Initiative. A country must have a PRSP in place before it can qualify for enhanced
debt relief. It should be noted that the Government had already articulated its
priorities and focus in reducing poverty before the PRSP. This has been done in the
context of the Vision 2025, which provides long-term poverty reduction benchmarks,
including eradicating poverty by 2025 and halving it by 2010, the National Poverty
Eradication Strategy (NPES) which outline Government efforts for poverty eradication in
the medium-term, and more recently the Tanzania Assistance Strategy, which identified
priority areas for external assistance support.
further underscored that the Government cannot do the work of implementing these
strategies alone, so we re-emphasize that CSOs have a critical role to play in the
implementation of the PRSP. We therefore call upon the workshop participants to
discuss plans on how to strengthen Government-CSO relationship in the race against
poverty. Infact, the Government has already made a decision to include CSOs in the
National Poverty Monitoring Committee that is being established, as well as to participate
in its Special Task Forces. Apart from these committees the Prime Minister has
appointed another committee to monitor the state of family welfare as an attempt to link
the macro and micro level performances and impact on poverty.
Permanent Secretary called upon the NGO sector and Civil Society Organisations to continue
with efforts to campaign and lobby the international community to increase funds to be
available to finance the PRSP.
paid tribute to the efforts of CSOs through TCDD for organising the workshop to deliberate
and strategize mechanisms to enable CSOs and the entire NGO sector to participate and
engage in monitoring poverty and the PRSP. Civil Society Organisations have a great role
to play in informing the on-going national dialogue on poverty and debt, and advocacy for
anti-poverty initiatives within the context of the PRSP and other related programmes.
had made valuable contributions towards the PRSP formulation processes, which was in
itself an entry point for promoting a forum for dialogue with the government around the
areas of poverty and debt relief.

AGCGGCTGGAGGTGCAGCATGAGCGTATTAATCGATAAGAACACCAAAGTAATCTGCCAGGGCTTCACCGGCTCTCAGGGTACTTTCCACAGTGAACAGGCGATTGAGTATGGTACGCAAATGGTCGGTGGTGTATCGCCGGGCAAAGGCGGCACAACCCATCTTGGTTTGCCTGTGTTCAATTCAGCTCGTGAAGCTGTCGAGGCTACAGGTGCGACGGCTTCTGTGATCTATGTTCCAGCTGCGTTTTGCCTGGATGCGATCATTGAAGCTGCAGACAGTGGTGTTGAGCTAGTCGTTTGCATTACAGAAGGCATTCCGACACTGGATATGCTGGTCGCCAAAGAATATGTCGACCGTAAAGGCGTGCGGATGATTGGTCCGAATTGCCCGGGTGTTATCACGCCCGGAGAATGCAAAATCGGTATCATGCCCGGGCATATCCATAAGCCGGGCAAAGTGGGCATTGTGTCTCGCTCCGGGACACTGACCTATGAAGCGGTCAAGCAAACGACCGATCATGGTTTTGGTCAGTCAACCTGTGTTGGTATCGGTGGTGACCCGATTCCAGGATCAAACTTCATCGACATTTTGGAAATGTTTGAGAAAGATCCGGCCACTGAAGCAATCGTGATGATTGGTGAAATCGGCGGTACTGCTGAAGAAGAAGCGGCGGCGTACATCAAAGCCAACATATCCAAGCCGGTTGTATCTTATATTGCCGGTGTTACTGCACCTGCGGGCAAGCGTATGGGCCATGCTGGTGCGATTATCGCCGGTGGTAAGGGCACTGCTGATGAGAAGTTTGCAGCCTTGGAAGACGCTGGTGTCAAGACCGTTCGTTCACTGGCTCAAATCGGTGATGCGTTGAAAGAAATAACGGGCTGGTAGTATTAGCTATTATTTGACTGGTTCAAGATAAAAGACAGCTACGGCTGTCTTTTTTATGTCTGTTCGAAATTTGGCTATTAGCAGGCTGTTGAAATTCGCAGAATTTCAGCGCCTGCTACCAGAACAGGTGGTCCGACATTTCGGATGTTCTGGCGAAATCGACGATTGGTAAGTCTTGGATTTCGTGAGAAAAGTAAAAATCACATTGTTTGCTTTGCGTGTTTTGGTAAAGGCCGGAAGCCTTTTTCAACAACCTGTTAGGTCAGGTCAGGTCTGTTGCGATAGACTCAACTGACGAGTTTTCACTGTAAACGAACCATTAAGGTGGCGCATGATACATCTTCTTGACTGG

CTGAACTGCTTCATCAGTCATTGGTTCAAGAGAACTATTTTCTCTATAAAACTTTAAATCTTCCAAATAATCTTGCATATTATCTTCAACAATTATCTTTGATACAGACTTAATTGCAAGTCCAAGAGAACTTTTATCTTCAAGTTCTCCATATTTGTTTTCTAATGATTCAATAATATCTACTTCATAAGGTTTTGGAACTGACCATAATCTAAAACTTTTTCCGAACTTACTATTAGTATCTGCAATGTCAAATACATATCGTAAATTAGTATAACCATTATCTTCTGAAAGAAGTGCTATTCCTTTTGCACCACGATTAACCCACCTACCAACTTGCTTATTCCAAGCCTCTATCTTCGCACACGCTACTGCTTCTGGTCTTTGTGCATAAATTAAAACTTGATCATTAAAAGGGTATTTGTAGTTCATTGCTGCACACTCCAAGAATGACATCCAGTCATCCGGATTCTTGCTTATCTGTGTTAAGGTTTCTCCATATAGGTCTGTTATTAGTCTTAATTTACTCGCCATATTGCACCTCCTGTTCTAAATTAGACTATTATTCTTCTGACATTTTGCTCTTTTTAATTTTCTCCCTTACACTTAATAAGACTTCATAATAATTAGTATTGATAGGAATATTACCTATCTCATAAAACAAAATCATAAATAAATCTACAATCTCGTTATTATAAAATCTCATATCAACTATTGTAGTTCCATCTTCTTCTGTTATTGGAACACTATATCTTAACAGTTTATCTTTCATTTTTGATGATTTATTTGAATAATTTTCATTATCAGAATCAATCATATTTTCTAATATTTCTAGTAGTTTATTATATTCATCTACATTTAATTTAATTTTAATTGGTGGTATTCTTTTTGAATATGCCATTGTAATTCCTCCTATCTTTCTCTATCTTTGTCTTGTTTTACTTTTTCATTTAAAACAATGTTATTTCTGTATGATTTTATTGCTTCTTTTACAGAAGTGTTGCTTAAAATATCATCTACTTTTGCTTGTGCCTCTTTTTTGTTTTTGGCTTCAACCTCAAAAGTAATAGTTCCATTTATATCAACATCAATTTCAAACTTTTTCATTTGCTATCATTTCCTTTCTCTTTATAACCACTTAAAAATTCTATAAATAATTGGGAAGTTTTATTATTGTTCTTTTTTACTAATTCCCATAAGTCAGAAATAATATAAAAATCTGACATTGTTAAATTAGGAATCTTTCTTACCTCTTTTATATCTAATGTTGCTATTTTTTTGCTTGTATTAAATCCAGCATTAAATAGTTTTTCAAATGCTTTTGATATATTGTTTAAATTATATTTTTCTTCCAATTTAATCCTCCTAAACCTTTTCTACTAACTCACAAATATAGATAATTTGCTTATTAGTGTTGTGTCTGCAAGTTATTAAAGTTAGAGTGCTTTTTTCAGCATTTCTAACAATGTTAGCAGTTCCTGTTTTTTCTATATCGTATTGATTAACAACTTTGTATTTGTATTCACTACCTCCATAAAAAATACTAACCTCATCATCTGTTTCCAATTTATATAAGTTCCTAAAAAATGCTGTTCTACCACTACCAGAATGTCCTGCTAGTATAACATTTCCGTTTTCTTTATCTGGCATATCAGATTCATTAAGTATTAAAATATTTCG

participation of CSOs in the PRSP consultative process had been one thing, but the
challenge for CSOs to participate in the monitoring of the implementation of the PRSP
still remains and needs to be addressed. In that understanding, UNDP encourages CSOs
to participate in the Government-led National Poverty Monitoring System, and all its four
Working Groups - i.e. survey and census, routine data collection, research and analysis
and dissemination and advocacy working groups. Civil Society participation will ensure
that the agenda of the Poverty Monitoring System is drawn from different perspectives and
therefore enjoys broad national ownership. That notwithstanding, it is
understandable for CSOs to develop strategies and a system to monitor poverty and PRSP
independent from the Government-led National Poverty Monitoring System. An
independent CSO system to monitor the PRSP will provide the necessary checks and balances,
as well as complement data and information generated by the government led Poverty
Monitoring System. UNDP expressed optimism that the workshop would manage to develop
practical and sustainable civil society strategies and mechanisms for monitoring poverty
and the PRSP.
supports the PRSP process and CSO participation in PRSP or policy dialogue in general.
DFID official observed that several opportunities for civil society participation were
lost in the past and therefore challenged CSOs to take quick and immediate steps to ensure
that participation in the PRSP process and poverty monitoring system was attained
successfully and effectively. The following challenge questions to CSOs were posed: